The Journey of Mental Illnesses


While reading Chapter 15 on Psychological Disorders, I thought it was interesting to learn the history of mental illnesses and how they were cured, and how mental illnesses are present in many different societies all around the world.


In high school, we were required to read books like The Crucible, books that center around the witch hunts of the Middle Ages. From reading these books, I have gained general knowledge on the topic about witch hunts. Those who exhibited strange and odd qualities were very suspicious in society then. In The Crucible, though, the characters would claim others who they disliked to be witches so they would be executed. One can only imagine the disorder that was caused back then due to the witch hunts. The textbook notes the demonic model where mental disorders were attributed to evil spirits in the body. Because of this model, it led to a series of executions, exorcisms and other tests, like the "dunking test."

I also found it interesting to learn about the different kinds of "mental disorders" that are supposedly present in different cultures and societies. There was a table present in the textbook with the names of different syndromes in different societies and their descriptions. For example, there is a syndrome called "Windigo" present in Native Americans in Central and Northeastern Canada in which one feels a "morbid state of anxiety with fears of becoming a cannibal." This raises a question I have about mental disorders. How do they come about and how are they formed? I agree with the textbook that there is a strong factor of social contagion, where if one begins to experience symptoms of a condition, others will begin to follow suit. But that can't be said for those who are diagnosed with serious and harmful conditions.


Even though it was a required read, I loved The Crucible because it dove into the depths of what severe suspicion and hate can do. I like the connection, in that the witch hunting could be considered a sort of cultural insanity, much like the Windigo syndrome. This also makes me wonder if the era in which these mental disorders are formed plays a major factor, and if the frequency of outbreak decreases as time goes on.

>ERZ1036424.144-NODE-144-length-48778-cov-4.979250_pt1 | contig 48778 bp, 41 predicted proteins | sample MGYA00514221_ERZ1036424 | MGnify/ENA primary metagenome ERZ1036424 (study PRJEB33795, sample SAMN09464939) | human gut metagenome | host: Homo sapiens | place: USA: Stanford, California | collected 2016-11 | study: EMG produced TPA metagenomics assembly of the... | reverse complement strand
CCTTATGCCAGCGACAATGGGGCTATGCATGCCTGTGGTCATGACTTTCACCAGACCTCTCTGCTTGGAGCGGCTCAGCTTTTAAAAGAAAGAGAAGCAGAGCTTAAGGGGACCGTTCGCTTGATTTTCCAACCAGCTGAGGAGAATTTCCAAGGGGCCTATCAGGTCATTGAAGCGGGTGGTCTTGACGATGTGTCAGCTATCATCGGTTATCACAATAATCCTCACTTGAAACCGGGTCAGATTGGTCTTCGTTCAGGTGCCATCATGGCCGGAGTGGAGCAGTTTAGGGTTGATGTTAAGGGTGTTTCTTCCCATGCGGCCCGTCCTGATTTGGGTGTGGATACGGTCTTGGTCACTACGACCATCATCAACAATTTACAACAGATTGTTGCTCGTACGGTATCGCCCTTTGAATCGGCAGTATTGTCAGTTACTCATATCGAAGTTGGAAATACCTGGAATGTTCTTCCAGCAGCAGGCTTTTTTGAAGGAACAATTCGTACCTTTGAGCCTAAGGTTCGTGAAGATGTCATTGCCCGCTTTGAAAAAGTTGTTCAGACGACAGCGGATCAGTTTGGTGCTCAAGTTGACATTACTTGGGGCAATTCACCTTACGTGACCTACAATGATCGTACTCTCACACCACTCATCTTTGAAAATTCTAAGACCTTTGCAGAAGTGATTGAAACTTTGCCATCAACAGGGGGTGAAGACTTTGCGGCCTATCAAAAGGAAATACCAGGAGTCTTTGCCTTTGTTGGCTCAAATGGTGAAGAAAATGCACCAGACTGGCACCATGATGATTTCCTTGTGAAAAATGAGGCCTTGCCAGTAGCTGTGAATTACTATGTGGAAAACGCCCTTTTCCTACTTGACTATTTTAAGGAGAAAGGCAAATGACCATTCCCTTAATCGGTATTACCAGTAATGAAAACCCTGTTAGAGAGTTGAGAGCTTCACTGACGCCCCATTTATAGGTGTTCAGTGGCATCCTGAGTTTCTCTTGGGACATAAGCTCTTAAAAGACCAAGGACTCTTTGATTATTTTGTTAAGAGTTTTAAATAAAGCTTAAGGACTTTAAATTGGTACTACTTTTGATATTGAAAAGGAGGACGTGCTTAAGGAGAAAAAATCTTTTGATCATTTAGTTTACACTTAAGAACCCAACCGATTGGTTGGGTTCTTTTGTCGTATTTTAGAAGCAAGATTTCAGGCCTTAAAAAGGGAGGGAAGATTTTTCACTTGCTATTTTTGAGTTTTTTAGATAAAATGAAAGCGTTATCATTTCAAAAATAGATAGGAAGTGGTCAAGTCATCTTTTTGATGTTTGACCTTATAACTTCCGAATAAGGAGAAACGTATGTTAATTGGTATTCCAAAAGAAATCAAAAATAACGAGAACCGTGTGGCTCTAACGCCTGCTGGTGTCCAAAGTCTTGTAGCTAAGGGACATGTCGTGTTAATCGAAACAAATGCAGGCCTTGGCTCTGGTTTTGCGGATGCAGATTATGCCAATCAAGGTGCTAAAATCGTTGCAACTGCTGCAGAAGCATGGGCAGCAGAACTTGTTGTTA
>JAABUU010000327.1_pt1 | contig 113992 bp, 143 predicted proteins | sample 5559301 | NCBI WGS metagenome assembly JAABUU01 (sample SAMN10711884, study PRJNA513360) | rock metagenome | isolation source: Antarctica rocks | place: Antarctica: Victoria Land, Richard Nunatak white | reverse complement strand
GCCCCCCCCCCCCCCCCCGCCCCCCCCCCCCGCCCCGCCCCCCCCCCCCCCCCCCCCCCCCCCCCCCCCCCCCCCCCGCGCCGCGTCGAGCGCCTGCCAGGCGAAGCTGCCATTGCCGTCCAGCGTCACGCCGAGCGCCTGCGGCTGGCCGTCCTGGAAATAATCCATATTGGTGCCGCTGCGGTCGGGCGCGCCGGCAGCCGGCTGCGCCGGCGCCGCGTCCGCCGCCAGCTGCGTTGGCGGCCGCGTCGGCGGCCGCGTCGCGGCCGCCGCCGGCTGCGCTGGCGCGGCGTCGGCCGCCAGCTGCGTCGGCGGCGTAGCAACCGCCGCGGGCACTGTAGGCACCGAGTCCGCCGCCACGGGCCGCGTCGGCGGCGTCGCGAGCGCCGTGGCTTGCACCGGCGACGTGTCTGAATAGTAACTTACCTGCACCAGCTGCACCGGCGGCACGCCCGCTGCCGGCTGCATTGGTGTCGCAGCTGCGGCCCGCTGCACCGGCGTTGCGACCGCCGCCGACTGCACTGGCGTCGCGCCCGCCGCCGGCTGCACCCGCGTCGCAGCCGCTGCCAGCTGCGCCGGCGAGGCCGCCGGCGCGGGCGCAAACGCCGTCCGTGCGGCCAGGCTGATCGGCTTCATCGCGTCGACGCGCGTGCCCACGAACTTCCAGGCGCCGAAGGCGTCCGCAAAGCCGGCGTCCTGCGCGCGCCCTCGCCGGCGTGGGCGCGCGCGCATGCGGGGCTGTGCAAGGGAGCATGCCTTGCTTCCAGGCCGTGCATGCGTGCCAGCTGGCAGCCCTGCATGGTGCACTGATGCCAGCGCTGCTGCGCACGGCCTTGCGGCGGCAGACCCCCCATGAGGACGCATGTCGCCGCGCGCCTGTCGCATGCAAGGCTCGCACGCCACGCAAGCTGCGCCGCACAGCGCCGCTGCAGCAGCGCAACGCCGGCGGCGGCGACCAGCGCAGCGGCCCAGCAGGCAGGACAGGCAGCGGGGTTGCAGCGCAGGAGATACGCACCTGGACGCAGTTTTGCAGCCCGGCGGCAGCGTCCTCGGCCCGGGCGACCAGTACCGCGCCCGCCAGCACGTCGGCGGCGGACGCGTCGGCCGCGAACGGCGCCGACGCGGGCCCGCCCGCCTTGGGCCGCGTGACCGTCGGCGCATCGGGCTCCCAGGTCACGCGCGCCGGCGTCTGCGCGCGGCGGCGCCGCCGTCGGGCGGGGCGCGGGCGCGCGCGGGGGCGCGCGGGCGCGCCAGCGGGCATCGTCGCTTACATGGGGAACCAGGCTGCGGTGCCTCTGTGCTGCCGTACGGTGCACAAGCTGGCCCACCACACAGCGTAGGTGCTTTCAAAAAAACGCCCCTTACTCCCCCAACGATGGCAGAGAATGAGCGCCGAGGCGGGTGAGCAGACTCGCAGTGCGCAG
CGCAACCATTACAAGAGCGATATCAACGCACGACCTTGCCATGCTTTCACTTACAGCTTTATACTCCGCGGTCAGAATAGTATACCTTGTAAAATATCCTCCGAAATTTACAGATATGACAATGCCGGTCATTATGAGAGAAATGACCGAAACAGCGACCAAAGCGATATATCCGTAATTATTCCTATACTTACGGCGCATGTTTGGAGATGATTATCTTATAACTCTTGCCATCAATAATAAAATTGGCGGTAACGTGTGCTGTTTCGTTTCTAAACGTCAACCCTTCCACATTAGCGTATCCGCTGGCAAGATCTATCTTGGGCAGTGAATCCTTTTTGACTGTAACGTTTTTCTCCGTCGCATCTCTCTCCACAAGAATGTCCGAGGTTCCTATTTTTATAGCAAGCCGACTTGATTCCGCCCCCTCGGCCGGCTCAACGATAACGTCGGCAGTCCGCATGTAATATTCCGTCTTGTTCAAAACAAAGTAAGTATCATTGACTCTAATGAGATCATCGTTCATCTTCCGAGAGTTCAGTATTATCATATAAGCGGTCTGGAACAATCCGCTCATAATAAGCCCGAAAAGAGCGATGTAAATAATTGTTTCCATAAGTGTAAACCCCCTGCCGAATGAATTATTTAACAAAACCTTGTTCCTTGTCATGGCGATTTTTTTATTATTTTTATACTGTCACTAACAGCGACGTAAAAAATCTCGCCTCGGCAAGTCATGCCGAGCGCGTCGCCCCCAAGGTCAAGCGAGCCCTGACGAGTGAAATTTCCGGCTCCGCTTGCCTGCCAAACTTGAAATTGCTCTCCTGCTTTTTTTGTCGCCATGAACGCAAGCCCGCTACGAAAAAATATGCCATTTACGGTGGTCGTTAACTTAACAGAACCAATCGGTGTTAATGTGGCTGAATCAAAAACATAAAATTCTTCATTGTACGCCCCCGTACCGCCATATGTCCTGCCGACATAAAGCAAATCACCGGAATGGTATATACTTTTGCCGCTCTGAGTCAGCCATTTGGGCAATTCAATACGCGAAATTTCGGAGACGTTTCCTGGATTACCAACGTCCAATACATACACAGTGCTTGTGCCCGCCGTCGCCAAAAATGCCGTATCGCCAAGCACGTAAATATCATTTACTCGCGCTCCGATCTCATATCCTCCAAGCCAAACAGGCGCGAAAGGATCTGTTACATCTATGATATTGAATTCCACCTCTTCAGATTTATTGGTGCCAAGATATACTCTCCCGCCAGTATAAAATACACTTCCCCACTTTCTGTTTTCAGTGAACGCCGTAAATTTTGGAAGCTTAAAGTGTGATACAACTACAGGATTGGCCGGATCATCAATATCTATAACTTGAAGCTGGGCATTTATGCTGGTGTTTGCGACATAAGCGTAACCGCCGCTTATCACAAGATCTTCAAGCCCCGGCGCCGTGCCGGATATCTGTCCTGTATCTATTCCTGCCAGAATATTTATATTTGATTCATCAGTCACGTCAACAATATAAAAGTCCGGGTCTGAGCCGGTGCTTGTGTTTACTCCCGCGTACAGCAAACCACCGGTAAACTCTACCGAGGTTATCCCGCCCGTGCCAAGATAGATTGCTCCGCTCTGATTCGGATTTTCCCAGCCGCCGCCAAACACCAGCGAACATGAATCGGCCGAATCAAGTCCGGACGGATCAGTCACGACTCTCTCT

I think you bring up a very interesting point about the fact that people would accuse people they disliked. It's amazing to me the power we sometimes have over other people. In "The Crucible" and in the true Salem Witch Trials, even raising suspicion was a serious deal. Nowadays, we feel that we can observe a person and somehow diagnose them ourselves. It's crazy how many weird "disorders" there are, and I question how many of them are legitimate.

I feel like a lot of more serious mental illnesses happen because of what happened to you as a child. And if you were raised securely with loving parents, you are able to tackle problems and situation that life throws at you. For example, your household was rocky as a child, if you were abused,or if your parents were never around. We are social beings and if are parents aren't around to support us and love us, I don't think we would be able to survive in the world. There are some that have to do with chemical imbalances, and there are some that are set off by severely traumatic experiences. How they develop I think is very dependent on that person and their experiences.

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This page contains a single entry by luong051 published on April 25, 2012 2:24 PM.

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